Participants emphasized the importance of timing when connecting someone to the PRS-delivered intervention. For instance, one participant shared: “If you try to motivate them to do it sooner [than when ready], they gonna feel as though it’s too pushy” [patient participant]. Some participants shared that early in treatment could be helpful for a PRS to work with patients because that is a time when additional support is particularly needed.
“But in that 30 days time, while they trying to get them on a suitable dosage [of methadone], there's probably going to be usage [of substances] somewhere in there. So, if the guy got somebody to turn to, that's on his feet. You know what I mean? That's supporting them and showing them how to do other things…It will be effective.” [patient participant]
However, others shared that MT dose stability was important before introducing the BA intervention. So, starting regular intervention sessions with a PRS might not be desirable “until they get their dose right” (patient participant).
When asked about intervention delivery, participants expressed a need for flexibility and tailoring to the individual. One patient participant said, regarding time spent talking with a PRS in an intervention session: “I may only want to talk for half an hour, you know what I'm saying? And then I might have days when I want to talk forever.” Thus, flexibility in duration of intervention sessions may be important. A staff participant emphasized the overall treatment center’s focus on the importance of meeting patients ‘where they are’ in terms of these preferences. Furthermore, a PRS participant responded that this fits with the peer role in that “flexibility is the key as far as being a peer.” Although these facilitators were not specific to BA, these are important suggestions in considering adapting BA (and other more structured interventions) for PRS delivery.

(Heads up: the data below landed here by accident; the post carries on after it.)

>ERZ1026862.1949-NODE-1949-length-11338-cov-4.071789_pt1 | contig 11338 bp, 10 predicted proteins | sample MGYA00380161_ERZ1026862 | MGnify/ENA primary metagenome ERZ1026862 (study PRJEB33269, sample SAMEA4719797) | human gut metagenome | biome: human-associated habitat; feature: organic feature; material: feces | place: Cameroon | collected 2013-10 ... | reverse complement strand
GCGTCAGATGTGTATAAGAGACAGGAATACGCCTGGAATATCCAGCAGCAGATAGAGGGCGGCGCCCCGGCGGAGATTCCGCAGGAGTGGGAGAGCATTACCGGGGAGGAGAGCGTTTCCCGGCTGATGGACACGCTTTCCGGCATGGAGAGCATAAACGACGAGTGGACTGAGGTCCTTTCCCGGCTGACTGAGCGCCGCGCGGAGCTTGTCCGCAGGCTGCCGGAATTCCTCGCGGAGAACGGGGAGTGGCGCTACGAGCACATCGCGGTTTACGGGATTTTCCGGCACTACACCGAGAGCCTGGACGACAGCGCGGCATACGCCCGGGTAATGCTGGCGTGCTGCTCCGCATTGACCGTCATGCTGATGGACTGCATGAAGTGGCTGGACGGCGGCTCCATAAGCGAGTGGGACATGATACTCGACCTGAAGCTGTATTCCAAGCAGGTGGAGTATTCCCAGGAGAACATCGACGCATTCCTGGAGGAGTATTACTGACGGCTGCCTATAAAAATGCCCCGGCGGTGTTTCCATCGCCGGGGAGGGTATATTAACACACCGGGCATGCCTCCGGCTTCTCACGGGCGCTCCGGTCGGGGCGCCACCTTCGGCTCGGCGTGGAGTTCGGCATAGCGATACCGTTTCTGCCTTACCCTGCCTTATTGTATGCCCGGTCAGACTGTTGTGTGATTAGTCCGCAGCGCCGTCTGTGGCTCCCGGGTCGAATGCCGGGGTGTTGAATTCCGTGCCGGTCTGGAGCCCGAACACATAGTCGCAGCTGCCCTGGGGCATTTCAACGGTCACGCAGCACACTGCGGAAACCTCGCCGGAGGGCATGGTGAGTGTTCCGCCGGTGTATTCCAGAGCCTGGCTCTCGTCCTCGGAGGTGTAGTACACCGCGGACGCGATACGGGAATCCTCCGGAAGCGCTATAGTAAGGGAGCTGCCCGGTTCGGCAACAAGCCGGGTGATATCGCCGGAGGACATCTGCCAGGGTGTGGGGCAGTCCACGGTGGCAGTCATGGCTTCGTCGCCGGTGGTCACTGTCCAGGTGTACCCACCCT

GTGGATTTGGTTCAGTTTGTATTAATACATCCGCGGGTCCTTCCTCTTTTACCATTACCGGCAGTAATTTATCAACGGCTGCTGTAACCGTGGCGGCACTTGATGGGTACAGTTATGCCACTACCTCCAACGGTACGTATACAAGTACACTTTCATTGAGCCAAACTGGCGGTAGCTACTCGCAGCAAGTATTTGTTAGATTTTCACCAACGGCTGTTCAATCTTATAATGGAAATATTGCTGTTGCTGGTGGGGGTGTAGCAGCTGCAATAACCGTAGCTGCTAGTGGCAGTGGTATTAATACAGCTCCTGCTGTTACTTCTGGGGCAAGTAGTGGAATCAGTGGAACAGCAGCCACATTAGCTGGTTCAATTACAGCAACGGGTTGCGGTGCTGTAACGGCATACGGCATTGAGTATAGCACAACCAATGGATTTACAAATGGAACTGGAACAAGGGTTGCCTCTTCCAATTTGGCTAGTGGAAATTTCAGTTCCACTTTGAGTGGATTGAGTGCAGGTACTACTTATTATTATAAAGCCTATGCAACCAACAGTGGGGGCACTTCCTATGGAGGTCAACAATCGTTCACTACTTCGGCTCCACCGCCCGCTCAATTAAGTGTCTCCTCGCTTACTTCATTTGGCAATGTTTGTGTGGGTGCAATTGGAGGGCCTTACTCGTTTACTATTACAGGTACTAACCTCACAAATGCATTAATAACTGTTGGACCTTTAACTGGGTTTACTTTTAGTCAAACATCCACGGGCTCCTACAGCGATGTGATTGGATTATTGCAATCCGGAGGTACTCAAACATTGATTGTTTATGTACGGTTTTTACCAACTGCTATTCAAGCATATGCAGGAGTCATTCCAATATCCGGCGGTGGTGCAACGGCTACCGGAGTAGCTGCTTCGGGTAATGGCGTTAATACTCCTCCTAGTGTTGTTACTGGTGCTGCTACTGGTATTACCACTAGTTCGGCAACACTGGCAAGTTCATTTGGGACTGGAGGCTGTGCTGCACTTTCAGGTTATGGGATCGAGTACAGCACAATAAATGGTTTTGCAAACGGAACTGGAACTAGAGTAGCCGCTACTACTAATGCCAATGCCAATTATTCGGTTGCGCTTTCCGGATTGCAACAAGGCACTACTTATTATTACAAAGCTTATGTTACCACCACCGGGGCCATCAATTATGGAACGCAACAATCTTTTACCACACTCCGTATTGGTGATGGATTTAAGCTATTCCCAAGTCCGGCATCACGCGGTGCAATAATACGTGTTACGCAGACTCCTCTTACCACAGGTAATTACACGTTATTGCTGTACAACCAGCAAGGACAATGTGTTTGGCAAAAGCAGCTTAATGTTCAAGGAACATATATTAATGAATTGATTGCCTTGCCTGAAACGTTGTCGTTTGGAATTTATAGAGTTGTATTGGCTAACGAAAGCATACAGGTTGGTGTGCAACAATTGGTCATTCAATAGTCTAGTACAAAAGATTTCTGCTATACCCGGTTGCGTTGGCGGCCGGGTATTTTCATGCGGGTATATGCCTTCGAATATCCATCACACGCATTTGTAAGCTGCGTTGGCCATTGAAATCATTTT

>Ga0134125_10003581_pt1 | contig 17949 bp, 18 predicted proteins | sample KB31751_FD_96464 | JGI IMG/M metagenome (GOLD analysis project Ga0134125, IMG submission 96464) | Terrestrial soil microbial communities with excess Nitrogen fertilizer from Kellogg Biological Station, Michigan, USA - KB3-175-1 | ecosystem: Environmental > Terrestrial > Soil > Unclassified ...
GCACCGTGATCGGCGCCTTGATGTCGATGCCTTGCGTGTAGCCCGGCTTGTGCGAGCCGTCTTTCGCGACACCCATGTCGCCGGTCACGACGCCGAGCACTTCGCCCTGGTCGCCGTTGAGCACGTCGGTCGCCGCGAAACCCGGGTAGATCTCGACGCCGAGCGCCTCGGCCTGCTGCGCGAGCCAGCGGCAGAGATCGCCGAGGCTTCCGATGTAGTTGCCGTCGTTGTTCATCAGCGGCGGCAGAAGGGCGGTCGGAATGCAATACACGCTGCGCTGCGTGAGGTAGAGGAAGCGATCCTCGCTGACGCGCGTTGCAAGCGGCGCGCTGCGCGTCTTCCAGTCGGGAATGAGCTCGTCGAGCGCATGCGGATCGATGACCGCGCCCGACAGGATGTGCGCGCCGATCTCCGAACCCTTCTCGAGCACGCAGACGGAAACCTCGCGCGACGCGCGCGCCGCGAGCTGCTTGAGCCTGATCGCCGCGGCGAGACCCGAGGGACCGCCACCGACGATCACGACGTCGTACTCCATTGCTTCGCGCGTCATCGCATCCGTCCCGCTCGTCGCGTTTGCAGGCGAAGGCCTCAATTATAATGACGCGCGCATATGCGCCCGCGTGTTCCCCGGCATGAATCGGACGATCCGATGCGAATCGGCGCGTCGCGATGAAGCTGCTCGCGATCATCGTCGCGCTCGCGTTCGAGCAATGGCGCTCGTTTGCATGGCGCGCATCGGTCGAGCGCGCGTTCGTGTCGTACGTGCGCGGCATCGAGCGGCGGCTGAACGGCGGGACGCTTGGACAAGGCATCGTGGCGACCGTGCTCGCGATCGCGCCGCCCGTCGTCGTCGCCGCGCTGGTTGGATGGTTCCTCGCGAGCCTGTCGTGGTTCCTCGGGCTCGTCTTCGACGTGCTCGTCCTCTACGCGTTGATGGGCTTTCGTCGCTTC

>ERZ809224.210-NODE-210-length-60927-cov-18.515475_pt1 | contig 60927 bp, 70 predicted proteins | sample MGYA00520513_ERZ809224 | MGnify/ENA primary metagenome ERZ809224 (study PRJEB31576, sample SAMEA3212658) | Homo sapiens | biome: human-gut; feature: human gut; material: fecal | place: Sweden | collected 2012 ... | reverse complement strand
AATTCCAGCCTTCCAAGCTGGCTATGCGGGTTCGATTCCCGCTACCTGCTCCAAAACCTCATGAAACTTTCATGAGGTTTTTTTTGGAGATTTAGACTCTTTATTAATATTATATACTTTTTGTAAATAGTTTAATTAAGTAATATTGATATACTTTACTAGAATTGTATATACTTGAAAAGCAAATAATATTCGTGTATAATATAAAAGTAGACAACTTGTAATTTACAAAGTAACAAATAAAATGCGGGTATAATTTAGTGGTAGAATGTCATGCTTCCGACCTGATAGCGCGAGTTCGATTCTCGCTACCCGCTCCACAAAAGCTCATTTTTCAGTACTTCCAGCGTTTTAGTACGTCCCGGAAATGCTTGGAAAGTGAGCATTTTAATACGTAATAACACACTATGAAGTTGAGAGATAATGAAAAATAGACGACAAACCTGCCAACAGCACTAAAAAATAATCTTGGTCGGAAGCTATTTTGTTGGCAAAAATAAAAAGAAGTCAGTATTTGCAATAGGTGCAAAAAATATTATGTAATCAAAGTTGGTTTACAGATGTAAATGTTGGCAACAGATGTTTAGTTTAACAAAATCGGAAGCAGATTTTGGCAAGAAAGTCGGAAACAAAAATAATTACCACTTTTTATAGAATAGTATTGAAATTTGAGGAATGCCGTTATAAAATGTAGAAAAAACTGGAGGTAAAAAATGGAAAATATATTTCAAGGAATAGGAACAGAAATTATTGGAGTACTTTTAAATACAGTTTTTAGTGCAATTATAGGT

Participants generally indicated that the treatment center was appropriate for holding sessions. Some suggested other locations like meeting outside when weather permits or going “somewhere of interest- a museum, anything where you could walk and talk” [patient participant]. Although, when talking about sensitive, personal topics, general consensus was that private space is important.
Multiple participants recommended small incentives to support engagement:
“It seems small, but just little things encourage to you to do well, even if they start out just doing it for that reason, eventually, it'll become repetitious and they'll start doing it for themselves.” [patient participant]